And that’s not even taking into account the occasional portals to alternate dimensions that house some of the toughest puzzles and best rewards.
The second thing that stands out is that for a dice game it’s got a respectable array of player options. Which is a nice surprise, because dice games don’t always excel at providing players with meaningful decisions.
Here, not only do you continue locking or losing dice depending on how successful your roll was, but you also gather clues that give free re-rolls, allies who bestow additional abilities, all sorts of items that give you extra perks or more powerful dice, and magic spells to lock additional dice as you resolve multiple tasks. Completed adventures and slain monsters give you trophies that you can trade in at the museum gift shop for healing (mental or physical), rummaging through the lost and found, or buying souvenirs like elder signs (I’ll say this much: even at museum prices, they’re probably selling them way too cheap). You can even work with other investigators for additional benefits, or jump through that portal to R’lyeh without any hope of backup.
Whatever you decide to do, the dice are just one of many elements that contribute to your victory or defeat, and there are always plenty of extra details that, if you take the time to look them over, will give you an extra edge against the whims of chance. For instance, old professor Harvey Walters lets you change a terror die result to scroll result once per roll. Terror results are bad and often trigger negative effects, so you might consider sending Harvey to tackle adventures with painful terror effects, or adventures that need a bunch of scrolls to succeed — though you’ll need to be careful of risking him in physical confrontations because he’s frail. On the other hand, archaeologist Monterey Jack gets double unique items when he succeeds quests, so he’s probably your go-to guy when you see an adventure offering unique items as a reward. And those are just the simplest examples that I could come up with off the top of my head.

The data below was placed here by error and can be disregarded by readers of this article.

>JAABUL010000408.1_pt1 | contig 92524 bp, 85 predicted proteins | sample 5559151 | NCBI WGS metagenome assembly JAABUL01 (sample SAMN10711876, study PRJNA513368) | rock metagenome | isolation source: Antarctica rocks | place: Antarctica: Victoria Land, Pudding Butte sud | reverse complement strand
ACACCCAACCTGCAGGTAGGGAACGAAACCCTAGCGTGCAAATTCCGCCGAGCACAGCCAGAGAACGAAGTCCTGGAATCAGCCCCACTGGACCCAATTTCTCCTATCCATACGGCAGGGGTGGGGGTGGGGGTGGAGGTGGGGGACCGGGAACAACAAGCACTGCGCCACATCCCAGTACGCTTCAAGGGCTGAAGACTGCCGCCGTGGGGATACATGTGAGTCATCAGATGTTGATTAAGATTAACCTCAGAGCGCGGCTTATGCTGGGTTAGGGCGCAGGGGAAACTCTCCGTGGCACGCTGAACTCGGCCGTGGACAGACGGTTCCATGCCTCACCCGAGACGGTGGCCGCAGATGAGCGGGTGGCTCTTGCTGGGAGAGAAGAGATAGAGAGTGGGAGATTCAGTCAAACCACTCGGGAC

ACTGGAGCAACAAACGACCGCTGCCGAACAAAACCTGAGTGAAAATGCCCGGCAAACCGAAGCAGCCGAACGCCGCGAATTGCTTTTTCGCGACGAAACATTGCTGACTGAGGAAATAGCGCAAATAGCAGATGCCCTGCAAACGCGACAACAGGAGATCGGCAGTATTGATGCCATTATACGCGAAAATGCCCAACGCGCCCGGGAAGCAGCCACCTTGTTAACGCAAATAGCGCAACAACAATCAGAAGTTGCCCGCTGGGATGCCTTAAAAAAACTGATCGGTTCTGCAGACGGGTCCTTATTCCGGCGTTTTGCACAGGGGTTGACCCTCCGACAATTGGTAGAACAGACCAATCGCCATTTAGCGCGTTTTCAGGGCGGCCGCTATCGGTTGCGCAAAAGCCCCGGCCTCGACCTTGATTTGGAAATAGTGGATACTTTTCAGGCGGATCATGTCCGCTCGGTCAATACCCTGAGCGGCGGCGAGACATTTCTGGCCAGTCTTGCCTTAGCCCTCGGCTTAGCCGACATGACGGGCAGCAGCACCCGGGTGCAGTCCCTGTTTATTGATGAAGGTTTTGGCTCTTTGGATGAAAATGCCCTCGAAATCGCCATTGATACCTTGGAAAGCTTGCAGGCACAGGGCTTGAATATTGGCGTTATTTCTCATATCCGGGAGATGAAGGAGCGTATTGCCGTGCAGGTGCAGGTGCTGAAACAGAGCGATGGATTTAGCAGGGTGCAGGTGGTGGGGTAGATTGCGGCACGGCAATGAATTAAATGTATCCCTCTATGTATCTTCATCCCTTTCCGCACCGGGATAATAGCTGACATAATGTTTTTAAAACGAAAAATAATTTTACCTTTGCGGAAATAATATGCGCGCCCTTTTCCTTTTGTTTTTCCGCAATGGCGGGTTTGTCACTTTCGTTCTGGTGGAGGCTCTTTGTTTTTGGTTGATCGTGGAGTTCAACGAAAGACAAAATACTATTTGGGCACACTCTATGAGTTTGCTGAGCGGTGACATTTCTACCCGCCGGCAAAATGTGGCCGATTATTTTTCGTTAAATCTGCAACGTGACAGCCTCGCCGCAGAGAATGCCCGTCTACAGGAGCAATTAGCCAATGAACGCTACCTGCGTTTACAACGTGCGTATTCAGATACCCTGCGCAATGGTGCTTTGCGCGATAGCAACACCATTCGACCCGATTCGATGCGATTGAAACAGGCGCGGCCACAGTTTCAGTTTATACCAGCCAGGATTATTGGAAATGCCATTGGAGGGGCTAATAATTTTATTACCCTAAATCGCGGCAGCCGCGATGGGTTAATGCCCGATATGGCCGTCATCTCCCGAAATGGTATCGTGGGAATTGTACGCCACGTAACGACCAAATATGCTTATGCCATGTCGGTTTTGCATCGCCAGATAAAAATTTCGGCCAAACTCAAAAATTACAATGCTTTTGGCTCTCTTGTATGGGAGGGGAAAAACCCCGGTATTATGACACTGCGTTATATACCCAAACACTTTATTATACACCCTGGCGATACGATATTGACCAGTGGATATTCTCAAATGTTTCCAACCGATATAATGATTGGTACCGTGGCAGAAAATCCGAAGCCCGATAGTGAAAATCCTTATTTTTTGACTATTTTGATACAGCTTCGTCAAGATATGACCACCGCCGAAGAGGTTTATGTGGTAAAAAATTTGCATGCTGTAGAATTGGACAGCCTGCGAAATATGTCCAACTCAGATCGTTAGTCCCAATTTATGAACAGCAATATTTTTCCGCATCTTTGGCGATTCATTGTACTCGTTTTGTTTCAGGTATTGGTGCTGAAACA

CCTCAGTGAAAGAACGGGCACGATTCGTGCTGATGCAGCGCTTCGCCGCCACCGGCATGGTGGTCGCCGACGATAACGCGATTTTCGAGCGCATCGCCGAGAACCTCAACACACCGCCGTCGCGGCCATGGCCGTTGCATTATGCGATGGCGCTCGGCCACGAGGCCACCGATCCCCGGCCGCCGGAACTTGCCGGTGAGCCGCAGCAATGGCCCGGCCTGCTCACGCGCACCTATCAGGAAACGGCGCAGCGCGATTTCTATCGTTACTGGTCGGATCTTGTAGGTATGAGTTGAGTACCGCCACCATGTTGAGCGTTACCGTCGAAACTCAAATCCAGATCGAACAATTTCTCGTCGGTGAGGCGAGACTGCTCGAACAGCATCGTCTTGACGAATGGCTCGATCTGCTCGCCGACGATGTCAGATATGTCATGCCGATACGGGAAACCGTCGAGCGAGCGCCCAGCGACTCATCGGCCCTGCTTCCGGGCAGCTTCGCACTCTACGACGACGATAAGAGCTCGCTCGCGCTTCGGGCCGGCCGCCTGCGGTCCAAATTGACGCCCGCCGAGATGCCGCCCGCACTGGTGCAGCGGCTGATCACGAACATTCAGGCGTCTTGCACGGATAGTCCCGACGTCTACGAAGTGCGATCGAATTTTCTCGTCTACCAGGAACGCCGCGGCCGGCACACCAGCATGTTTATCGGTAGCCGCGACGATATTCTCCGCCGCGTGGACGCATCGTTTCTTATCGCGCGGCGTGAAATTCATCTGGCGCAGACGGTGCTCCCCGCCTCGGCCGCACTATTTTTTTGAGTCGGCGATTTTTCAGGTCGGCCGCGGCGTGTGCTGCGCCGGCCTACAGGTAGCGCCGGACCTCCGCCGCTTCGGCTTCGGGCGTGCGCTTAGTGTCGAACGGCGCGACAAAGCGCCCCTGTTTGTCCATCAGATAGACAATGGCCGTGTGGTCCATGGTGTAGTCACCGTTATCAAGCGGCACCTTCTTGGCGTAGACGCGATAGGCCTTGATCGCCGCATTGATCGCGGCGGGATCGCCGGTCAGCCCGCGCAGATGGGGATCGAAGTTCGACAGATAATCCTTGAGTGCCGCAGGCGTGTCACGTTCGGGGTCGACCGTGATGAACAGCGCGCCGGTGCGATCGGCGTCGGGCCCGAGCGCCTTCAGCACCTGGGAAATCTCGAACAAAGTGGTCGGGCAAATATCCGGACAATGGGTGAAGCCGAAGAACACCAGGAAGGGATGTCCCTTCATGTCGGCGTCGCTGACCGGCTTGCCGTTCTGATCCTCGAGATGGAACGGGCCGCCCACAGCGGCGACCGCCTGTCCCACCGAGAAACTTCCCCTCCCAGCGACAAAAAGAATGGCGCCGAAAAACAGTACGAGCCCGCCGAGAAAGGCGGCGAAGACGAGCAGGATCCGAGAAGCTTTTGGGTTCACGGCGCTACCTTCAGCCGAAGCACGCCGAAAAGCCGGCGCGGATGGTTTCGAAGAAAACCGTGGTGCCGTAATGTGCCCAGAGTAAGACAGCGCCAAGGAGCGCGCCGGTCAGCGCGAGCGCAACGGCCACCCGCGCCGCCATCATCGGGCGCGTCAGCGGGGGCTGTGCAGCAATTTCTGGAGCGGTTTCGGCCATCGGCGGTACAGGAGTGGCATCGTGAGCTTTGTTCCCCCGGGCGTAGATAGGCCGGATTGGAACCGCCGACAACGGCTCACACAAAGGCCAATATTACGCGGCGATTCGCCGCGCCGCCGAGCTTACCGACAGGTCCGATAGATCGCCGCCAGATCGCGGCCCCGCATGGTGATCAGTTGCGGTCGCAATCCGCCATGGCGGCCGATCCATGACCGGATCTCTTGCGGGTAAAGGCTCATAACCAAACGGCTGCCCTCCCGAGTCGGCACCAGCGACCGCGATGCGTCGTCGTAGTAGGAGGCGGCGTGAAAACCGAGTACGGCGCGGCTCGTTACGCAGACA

Now, I mentioned in the intro that there are two versions of Elder Sign. I’ve mostly covered the physical boxed copy, but there’s also a digital version called Elder Sign: Omens for iOS and Android devices. This version is also good, though it automates so much of the bookkeeping that it strips out some player choice (for instance, Ally cards are completely missing). I’ve also heard that the Android version is a bit buggy, and I can attest that the iPad version has occasional hiccups. I’m personally not a fan of pass-and-play with a tablet, but on the other hand, it’s hard to beat the portability of this compared to hauling the box around on a camping trip. And if you already own a tablet, it only costs a few dollars and has a couple of super-cheap expansions that completely overhaul the experience.
Why Cardboard Is Best:
– More initial variety, such as Ally cards, more ancient gods, and expanded player options
– Choose how to play, with 1-8 investigators
– The only bugs are the ants, and you only have those because you left food out
– No $200+ initial investment
– Tactility is one of the reasons you play board games anyway
– You can cheat, if that’s your thing
Why the Cardboard Age Is Coming to an End:
– If you can’t handle some mild bookkeeping, the app does it for you
– Super portable
– A couple extra bucks can more than double the scope of the adventure
– You don’t have to set it up
– You don’t have to put it away
– It won’t let you cheat, if that’s your thing
Either way, this is a great consideration for both solo and multiplayer gaming. It’s rich with theme, and loaded with a surprising amount of decisions for such a light dice game.